With the second blizzard of the season blasting into the region today, officials say they are ready to tackle the foot or more of snow expected to blanket Philadelphia and surrounding counties.

Some schools are planning early dismissals today. Airlines have canceled flights scheduled for this afternoon and tonight. And officials in Pennsylvania and New Jersey said they had already treated key roads with a brine solution to prevent snow from sticking.

"The good news is, we've been here before," said Mayor Nutter's spokesman, Doug Oliver, referring to December's historic storm. "We're prepared."

"We've gotten a lot of notice on this," said Pennsylvania Department of Transportation spokesman Charles Metzger.

The National Weather Service was so confident that it issued winter-storm and blizzard warnings right after lunch yesterday, more than a good day before the first flakes were anticipated.

"We're pretty certain that it's coming," said Andrew Ulrich, a meteorologist with AccuWeather Inc. in State College, Pa.

The storm is expected to come into its own in the region tonight, with heavy snow continuing through tomorrow morning.

Bart Leff, Camden schools spokesman, said students would be dismissed at 1 p.m. in anticipation of the snowstorm.

"We're attempting to be proactive with the safety and security of our kids," Leff said.

Philadelphia public school officials yesterday had not yet made a decision on whether to dismiss school early. Spokesman Fernando Gallard said the district would continue monitoring weather reports before coming to a conclusion.

Oliver said Philadelphia had 34,000 tons of salt available, and planned to deploy 600 workers and 340 pieces of equipment at the height of the storm.

"We'll do everything we can to have the streets prepared for businesses and for Philadelphians as soon as reasonably possible," Oliver said.

Metzger said PennDot had 92,600 tons of salt and 420 trucks available for the five-county Southeastern Pennsylvania region.

On its Web site yesterday, Southwest Airlines announced that it had canceled the majority of its flights for later today and all flights tomorrow for the Philadelphia, Baltimore and Washington Dulles airports.

Morgan Durrant, spokesman for US Airways in Philadelphia, said the airline, which has 400 daily flights out of Philadelphia International Airport, had canceled 50 mainline flights and 165 Express flights systemwide out of 3,000 flights.

US Airways and several other airlines said passengers could reschedule flights scheduled through Sunday in the mid-Atlantic region without a penalty or charge.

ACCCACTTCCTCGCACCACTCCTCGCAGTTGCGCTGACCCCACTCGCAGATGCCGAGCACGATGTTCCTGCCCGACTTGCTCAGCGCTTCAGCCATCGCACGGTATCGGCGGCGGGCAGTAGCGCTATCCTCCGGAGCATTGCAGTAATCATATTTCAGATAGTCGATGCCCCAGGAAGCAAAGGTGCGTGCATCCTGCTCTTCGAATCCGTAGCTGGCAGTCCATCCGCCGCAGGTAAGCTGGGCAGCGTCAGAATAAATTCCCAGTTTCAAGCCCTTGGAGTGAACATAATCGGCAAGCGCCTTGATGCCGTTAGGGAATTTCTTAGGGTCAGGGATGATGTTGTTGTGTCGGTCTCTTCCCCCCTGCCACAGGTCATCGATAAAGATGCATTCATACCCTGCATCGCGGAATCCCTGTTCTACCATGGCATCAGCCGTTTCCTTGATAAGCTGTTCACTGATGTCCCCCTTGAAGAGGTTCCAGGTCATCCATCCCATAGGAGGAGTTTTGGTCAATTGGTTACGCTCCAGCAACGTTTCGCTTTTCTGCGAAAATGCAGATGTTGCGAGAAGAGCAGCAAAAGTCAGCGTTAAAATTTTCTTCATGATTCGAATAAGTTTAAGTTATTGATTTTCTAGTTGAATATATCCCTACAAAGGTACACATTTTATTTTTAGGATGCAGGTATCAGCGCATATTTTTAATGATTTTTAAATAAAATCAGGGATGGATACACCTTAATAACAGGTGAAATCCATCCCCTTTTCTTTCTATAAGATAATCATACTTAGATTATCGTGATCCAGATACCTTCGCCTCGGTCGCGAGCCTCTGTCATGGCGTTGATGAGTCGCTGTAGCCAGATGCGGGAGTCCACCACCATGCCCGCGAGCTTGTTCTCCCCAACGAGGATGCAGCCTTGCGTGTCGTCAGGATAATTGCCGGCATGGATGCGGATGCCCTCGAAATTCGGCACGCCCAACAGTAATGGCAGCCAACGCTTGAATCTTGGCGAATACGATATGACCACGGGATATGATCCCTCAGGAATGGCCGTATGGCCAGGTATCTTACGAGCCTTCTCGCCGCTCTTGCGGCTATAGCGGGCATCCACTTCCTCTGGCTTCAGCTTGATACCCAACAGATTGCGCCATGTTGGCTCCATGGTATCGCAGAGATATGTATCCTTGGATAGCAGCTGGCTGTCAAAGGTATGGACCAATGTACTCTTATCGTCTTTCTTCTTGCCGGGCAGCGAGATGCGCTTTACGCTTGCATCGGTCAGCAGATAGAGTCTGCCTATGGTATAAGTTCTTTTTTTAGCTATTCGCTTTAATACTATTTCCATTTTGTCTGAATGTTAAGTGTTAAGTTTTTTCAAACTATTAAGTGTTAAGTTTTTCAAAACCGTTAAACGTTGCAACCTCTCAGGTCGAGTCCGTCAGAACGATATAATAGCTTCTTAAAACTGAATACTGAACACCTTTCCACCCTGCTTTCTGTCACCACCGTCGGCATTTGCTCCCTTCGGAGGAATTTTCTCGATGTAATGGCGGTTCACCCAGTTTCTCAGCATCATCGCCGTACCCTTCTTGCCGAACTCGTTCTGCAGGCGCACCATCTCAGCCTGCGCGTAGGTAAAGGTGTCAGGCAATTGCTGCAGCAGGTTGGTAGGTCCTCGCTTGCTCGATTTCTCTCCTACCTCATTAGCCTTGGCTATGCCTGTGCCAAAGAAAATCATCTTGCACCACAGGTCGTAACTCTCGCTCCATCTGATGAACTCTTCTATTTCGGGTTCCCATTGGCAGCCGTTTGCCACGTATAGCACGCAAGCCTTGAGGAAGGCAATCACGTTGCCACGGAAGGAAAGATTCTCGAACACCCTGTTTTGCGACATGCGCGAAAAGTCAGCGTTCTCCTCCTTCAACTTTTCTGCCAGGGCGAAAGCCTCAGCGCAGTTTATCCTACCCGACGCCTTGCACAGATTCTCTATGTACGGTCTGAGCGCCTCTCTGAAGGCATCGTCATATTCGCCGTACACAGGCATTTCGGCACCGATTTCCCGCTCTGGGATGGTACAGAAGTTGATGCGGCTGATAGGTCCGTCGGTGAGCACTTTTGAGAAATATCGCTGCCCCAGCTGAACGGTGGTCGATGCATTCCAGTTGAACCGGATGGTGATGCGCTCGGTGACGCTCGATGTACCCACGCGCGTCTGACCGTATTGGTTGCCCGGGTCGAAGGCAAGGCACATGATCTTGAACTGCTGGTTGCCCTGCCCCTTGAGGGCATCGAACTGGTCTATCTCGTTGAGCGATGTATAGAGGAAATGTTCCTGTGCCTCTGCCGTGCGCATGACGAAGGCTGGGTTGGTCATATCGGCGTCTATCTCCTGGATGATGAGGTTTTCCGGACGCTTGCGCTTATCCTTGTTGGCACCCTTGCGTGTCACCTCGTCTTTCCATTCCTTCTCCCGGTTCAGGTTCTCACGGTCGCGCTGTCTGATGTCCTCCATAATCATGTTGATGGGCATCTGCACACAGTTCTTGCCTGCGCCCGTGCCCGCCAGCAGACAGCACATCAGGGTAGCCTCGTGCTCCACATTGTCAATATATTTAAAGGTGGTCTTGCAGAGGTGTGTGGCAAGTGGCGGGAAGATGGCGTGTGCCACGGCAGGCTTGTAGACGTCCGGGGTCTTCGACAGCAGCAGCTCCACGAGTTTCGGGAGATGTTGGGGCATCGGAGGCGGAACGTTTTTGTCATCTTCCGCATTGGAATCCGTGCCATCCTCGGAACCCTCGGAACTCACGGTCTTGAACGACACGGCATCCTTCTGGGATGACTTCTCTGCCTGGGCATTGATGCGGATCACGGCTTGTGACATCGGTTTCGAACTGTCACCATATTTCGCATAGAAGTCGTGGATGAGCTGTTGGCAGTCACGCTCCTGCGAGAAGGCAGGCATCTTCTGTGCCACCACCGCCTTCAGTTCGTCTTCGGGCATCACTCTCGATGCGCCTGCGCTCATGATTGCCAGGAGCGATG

Airport officials urged travelers and anyone planning to pick up people at the airport to contact their airline; the airport's toll-free flight information line at 800-PHL-GATE; or the airport Web site at www.phl.org to check the status of their flights.

"Usually, I roll my eyes because the forecast is usually only six inches and people get hysterical about buying milk and bread," said Joe Orlando, spokesman for the New Jersey Turnpike Authority.

"Finally, there's a storm that's worthy of concern," he said.

And he was right, about the people. Reports from the region last night were that the supermarkets and stores were very busy.

As one shopper at a Whole Foods store in Center City put it: "I came in for chicken, and this place is packed. It's like the masses are stocking up for World War III."

With an unusual unanimity, computer models and the humans who use them are expecting a foot of snow generally across the area - or perhaps more.

Blizzard warnings were in effect for New Jersey's coastal counties, where winds could gust past 45 m.p.h., and for central and southern Delaware.

The bull's-eye appeared affixed to the Baltimore-Washington area, where up to two feet was possible, but the storm track could nudge a tad farther north, meteorologists said.

Philadelphia's snowfall this season is 140 percent of normal, and by the time the storm shuts off tomorrow, the winter of 2009-10 could become one of the 10 snowiest on record.

The National Weather Service said yesterday that the approaching storm bore a rather menacing resemblance to that of Dec. 19-20, which left close to two feet in Philadelphia. That one took a northward jog at the last minute.

There's an outside shot that storm would come so far north that it would draw in warm air to cause mixing and hold down snow totals, or pass unexpectedly to the south. But those scenarios were highly unlikely, said Lee Robertson, a weather service meteorologist in the Mount Holly office.

The government's Hydrometeorological Prediction Center, outside Washington, warned that the storm would wring out an "incredible amount" of moisture as it migrated across the South and redeveloped off the North Carolina coast.

Snow totals would depend to a degree on the snow-to-liquid ratios. An inch of water could yield from 10 to 15 inches of snow, depending on the temperature profile of the atmosphere.

An additional foot this weekend would push the seasonal total to near 40 inches, making a run at the winter of 1916-17, No. 10 on the all-time list at 39.6.

What's going on?

Storms riding the strong upper-air winds associated with El Niño, the unusual warming of surface waters in the Equatorial Pacific, have been able to mine copious moisture from the Gulf of Mexico.

By the way, snow is possible again Tuesday.